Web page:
ONE of Gordo’s Grandads was a baker; the other a butcher. Gordo wasn't allowed to move into the sixth form at school (might have been tricky with only one O Level anyway), hailing from four generations of butchers, it was thought 'if you can manage a butchers shop son, you can manage your life'.
This is an inclusive place; good value, warm, safe and cosy.
It was pointed out to Gordo one morning in the meat market at 4:40 am, his fingers fast developing frostbite from humping hind quarters of Scottish beef onto the back of a van, that he should 'shut the fuck up and get on with it'.
On the way back from the market that day with his Uncle Tom, the head buyer for the family butchers, Frank Garner and Sons, Gordo got some sage advice:
“Listen fella, remember this: every butcher wants to be a baker, every baker wants to be a greengrocer, every greengrocer wants to be a fishmonger and every bloody fishmonger wants to be butcher.”
Times don’t change much. It seems the modern equivalent is every Indian restaurateur wants to become an Italian.
The boys from Mughli, arguably the best Indian restaurant on the tired Curry Mile, are doing it differently. They've been working with the excellent David Gale, a chef of serious purpose and one of the best at revved-up eclectic cooking with a hipster tilt, at The Railway Cafe pop-up in Alderley Edge. There's plenty of spice knocking about the menu here, very popular it is too. Now the team have taken over the excellent Superstore on Tib Street, Northern Quarter, and renamed it Evelyn’s Cafe and Bar (cute, but you'll soon come to hate the name when you try to find the sucka on social media).
So this time it’s Indian does British Colonial. Hmm. Yes. British Empire! Perhaps that’s the best way to describe it.
Here's a thought, why do the Chinese always do fish and chips, whilst the Indians never do? Gordo can’t think of one. Back to the point…
Walking into the familiar entrance, the restaurant hasn’t changed much. The boys are being clever here, lots of plant pots and a lick of paint, they've opened on a shoe string compared to others but kept the homely local restaurant feel. Service comes from an old friend who is very good at what she does, while the same can be said for the other members of staff feverishly stewarding the room.
It’s a menu that takes a bit of getting used to. Open from 9am to 11pm, they serve a very hipster breakfast selection including: sourdough (oh dear god, pass me the antidepressants), goji berries, and toasted nut and fruit loaf (perks up). No bacon or sausages on show, mind you. The menu opens up at lunch with small plates and pretty yet substantial sounding sandwiches (even chickpea fritter, sesame yoghurt, mango and chips tickled the Fat One's fancy). The mains pique interest, too, along with a small but well-formed pudding section.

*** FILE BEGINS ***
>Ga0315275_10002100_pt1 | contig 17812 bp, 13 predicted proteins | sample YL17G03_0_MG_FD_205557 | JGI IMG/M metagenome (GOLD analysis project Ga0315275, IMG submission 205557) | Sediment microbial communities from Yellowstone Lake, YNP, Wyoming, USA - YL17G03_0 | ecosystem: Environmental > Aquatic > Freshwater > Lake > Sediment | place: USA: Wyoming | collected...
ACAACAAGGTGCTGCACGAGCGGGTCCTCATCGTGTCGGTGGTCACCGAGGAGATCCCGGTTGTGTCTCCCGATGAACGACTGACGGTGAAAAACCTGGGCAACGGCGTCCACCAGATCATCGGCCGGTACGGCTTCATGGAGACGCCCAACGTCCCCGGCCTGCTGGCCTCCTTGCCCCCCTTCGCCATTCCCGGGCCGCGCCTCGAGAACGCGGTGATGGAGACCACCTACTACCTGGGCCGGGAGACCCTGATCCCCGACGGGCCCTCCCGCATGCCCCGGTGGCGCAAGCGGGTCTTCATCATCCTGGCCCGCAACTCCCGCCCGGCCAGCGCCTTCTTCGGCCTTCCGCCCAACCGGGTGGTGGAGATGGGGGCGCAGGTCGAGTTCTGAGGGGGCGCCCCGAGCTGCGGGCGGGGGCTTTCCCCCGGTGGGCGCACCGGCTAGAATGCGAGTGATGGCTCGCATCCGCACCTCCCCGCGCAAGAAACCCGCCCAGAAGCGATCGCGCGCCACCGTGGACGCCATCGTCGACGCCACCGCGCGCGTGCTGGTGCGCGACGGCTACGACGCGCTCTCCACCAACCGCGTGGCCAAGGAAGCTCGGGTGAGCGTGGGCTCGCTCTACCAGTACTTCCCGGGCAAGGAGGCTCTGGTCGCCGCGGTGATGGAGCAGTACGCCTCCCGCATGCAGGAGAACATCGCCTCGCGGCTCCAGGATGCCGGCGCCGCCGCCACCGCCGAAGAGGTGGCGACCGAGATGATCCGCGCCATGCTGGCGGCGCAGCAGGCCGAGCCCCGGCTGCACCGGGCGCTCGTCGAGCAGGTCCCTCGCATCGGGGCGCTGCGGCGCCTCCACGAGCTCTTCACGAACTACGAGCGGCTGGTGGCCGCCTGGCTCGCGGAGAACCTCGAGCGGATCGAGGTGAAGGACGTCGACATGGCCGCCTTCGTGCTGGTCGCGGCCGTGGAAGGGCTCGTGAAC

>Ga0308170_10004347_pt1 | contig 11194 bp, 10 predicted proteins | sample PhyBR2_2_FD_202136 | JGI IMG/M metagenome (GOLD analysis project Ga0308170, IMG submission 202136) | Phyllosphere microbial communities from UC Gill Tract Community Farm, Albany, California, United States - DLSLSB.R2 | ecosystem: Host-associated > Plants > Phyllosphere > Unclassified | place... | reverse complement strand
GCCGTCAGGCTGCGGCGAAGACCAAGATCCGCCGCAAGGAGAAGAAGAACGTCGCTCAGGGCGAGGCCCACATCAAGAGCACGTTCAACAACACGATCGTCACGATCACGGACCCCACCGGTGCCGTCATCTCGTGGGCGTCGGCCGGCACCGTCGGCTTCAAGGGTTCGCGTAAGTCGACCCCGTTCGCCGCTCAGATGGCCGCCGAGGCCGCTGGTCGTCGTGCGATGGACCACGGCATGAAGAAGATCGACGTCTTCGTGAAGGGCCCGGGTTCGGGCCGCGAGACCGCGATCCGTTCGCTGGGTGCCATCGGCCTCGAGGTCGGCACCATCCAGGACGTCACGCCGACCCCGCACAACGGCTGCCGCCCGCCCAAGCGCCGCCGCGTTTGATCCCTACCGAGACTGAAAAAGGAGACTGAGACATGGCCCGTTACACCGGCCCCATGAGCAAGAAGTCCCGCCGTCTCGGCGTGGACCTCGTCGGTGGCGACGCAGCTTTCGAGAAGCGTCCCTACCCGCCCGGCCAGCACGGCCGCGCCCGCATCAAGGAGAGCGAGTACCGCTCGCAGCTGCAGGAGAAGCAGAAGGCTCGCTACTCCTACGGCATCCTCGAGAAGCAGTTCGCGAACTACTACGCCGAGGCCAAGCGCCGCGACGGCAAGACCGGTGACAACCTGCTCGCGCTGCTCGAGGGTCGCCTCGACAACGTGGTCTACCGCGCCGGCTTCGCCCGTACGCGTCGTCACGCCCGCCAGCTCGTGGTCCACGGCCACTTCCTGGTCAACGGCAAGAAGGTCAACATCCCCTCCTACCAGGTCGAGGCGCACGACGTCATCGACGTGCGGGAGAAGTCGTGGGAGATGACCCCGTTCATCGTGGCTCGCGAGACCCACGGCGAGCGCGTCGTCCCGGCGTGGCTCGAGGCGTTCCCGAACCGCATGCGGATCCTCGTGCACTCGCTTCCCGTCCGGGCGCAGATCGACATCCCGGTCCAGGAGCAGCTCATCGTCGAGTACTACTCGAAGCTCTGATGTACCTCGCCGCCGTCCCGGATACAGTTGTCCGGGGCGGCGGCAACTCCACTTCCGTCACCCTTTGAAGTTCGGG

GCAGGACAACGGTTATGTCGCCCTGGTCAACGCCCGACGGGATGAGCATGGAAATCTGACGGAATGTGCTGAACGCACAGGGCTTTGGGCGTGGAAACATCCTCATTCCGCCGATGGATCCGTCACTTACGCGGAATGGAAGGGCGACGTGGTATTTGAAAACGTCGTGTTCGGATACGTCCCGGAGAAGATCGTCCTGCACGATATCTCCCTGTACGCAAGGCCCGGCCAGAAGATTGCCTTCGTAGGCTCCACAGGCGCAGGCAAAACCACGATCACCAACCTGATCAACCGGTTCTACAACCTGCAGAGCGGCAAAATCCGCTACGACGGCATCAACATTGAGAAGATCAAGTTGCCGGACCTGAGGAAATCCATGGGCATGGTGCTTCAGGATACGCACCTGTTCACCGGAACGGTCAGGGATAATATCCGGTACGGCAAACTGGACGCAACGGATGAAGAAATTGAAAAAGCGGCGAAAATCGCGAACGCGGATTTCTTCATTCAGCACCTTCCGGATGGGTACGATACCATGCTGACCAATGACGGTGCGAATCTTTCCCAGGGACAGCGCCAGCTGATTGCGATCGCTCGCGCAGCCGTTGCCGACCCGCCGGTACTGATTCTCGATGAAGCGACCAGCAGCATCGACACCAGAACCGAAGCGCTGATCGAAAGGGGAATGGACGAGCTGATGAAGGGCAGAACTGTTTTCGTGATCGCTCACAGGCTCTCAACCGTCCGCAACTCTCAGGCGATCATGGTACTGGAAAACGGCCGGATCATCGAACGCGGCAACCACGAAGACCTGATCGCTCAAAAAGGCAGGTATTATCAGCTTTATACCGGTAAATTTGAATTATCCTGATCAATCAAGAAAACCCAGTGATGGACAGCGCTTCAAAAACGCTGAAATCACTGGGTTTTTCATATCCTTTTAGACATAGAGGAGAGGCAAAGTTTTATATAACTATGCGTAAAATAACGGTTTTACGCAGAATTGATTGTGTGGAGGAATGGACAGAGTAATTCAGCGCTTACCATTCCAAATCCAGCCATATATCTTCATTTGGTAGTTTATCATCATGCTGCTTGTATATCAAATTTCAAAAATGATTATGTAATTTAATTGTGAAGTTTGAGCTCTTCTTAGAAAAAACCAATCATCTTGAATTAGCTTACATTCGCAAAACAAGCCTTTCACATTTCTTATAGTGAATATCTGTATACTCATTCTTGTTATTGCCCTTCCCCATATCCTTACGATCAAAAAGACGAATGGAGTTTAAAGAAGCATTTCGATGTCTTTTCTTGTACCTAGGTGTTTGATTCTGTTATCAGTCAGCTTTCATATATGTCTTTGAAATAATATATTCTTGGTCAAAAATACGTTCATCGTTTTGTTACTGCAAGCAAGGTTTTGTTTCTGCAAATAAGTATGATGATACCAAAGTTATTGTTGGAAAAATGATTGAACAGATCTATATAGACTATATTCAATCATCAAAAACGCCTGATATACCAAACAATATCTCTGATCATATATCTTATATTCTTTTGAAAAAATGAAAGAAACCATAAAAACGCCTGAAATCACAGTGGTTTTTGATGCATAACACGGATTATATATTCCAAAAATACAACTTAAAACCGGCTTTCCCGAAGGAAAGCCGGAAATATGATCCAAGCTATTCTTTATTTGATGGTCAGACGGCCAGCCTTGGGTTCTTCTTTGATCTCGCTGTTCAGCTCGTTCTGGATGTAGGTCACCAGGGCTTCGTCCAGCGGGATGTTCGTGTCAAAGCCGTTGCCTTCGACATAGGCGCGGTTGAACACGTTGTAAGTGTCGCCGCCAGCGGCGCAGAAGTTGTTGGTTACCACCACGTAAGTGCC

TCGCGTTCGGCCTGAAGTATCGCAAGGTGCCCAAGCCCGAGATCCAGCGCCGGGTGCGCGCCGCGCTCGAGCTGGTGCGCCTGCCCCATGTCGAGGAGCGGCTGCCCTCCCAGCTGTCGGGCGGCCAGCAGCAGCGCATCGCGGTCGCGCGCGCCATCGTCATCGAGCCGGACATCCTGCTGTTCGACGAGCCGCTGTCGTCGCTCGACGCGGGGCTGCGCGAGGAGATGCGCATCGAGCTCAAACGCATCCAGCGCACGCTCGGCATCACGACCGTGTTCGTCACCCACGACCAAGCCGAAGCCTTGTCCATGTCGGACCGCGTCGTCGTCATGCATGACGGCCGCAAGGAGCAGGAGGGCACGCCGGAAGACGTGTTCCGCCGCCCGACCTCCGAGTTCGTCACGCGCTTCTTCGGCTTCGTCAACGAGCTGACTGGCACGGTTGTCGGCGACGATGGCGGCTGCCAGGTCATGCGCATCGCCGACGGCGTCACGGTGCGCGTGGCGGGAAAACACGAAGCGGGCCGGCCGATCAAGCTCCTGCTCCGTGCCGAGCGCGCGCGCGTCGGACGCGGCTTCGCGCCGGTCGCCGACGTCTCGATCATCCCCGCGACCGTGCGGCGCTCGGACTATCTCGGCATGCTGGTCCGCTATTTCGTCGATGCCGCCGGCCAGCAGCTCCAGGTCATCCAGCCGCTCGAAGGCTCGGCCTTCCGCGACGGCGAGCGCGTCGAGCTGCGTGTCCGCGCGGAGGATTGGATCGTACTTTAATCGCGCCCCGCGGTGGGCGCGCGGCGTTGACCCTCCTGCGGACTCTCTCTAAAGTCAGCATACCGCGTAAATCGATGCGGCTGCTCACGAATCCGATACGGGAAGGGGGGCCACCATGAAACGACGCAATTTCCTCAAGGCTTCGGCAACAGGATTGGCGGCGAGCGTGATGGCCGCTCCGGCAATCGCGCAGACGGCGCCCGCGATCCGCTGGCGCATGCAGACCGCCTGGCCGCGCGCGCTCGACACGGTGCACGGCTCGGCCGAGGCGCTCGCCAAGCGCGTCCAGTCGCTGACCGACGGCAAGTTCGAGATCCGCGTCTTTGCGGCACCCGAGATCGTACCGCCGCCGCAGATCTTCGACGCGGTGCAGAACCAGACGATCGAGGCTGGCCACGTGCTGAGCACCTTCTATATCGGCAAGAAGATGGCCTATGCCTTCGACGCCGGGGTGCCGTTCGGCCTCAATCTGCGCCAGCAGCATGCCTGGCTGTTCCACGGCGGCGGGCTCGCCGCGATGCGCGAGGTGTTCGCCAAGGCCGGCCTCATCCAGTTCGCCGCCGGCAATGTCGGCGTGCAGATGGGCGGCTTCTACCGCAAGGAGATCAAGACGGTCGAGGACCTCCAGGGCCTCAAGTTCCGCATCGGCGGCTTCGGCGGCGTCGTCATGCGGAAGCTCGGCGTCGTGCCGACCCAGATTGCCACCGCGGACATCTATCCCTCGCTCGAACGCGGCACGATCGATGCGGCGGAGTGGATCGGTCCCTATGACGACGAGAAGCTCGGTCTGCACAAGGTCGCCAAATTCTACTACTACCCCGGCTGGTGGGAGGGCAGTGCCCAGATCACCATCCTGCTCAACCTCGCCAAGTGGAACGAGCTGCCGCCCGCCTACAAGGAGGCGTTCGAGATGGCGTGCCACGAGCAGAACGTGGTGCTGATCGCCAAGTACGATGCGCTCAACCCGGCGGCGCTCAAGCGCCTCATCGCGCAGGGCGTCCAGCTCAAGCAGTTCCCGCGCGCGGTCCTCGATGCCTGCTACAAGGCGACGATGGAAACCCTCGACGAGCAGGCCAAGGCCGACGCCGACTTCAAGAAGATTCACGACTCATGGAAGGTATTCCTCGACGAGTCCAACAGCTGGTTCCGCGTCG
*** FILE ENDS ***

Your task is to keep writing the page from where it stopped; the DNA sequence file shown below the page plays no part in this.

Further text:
The order began with a (slightly watery - too much ice) Bloody Mary (£6) that takes hold of your tongue and swings you round the room with it. A glass of Prosseco, Lunetta Cavit (£6) sold us the idea of getting the bottle (£24).
A sweet corn fritter (£3.50) described as a snack was a cleverly spiced affair that wouldn’t have looked out of place on the veranda of the 6th Bengal Lancer's officers' club in 1834, gracing the plate of a proper nineteenth century hipster who actually killed people for a living, idly sipping gin and tonics in sub-tropical heat wondering who was rogering his wife up in Kashmir.
Korean chicken (£6.00) was, as well as ridiculous value, a worthy opponent to the fritter: sharp, fiery and juicy. This one will wake you up. Not very colonial, mind.
Seared beef (£14.50, main image) as a large course was a slight fail; impeccable ingredients, beautifully constructed, it needed a little more acidity. A squeeze of lime, perhaps. This was too oily.
Gordo chose something he wouldn’t usually during a civilian visit; the vegetarian tagliatelle, hazel nut, basil and tomatoes (£12.00). This turned into the star of the show, probably the week. It was actually a re-worked tagliatelle pesto; thick, nearly crunchy, very cheesy, hugely basiley and nicely tomatoey. Roasted hazelnuts mixed in were sheer genius.
Sides were home fries, chilli and garlic (£4) which needed neither the chilli nor the garlic and were about a quid too expensive. The greens, capers and herbs (£4), however, were superb and far better value.
Apple crumble (£4.00), served ‘family style’ as described by the wonderfully enthusiastic Kate Feld over at Time Out, was completely faithful to Grandma Gordo’s recipe. The custard wasn’t Bird’s, that’s for sure, and the lumps intentional in this rendering. Bloody good this. Sorry Gran.
Two years ago Gordo had a chat with one of the Mughli boys, the charmingly over-educated twitter gossip and blogger lover, Haz. We were discussing his restaurant Mughli and where he should take it menu-wise. Gordo had just completed reading Lawrence James’s (exhausting) history of British India and The Raj and thought a good starting point would be Raj cuisine. A mix of British and Indian dishes.
Evelyn’s isn’t what crossed Gordo’s mind that day, but thinking back to the term Empire, in particular the British, then it becomes easier to explain. Forgetting the menu for a moment, where these guys have really succeeded is in making a truly comfortable local restaurant, as welcoming as Home Sweet Home but a little more honest and less achingly trendy. Somewhat healthier 'n' all. This is an inclusive place; good value, warm, safe and cosy.
They also do a smashing gin and tonic by all accounts, and you don’t have to go out nailing tigers and locals to a tree with your lance to deserve one.
A Gordo go.
Evelyn’s Cafe and Bar, G18 Smithfield Building Tib St, Manchester M4 1NB, 0161 834 3303.
Food: 7/10 (sweet corn fritter 6.5, Korean chicken 7.5, seared beef 5.5, home fries 6, greens 7.5, tagliatelle 9, apple crumble 8)
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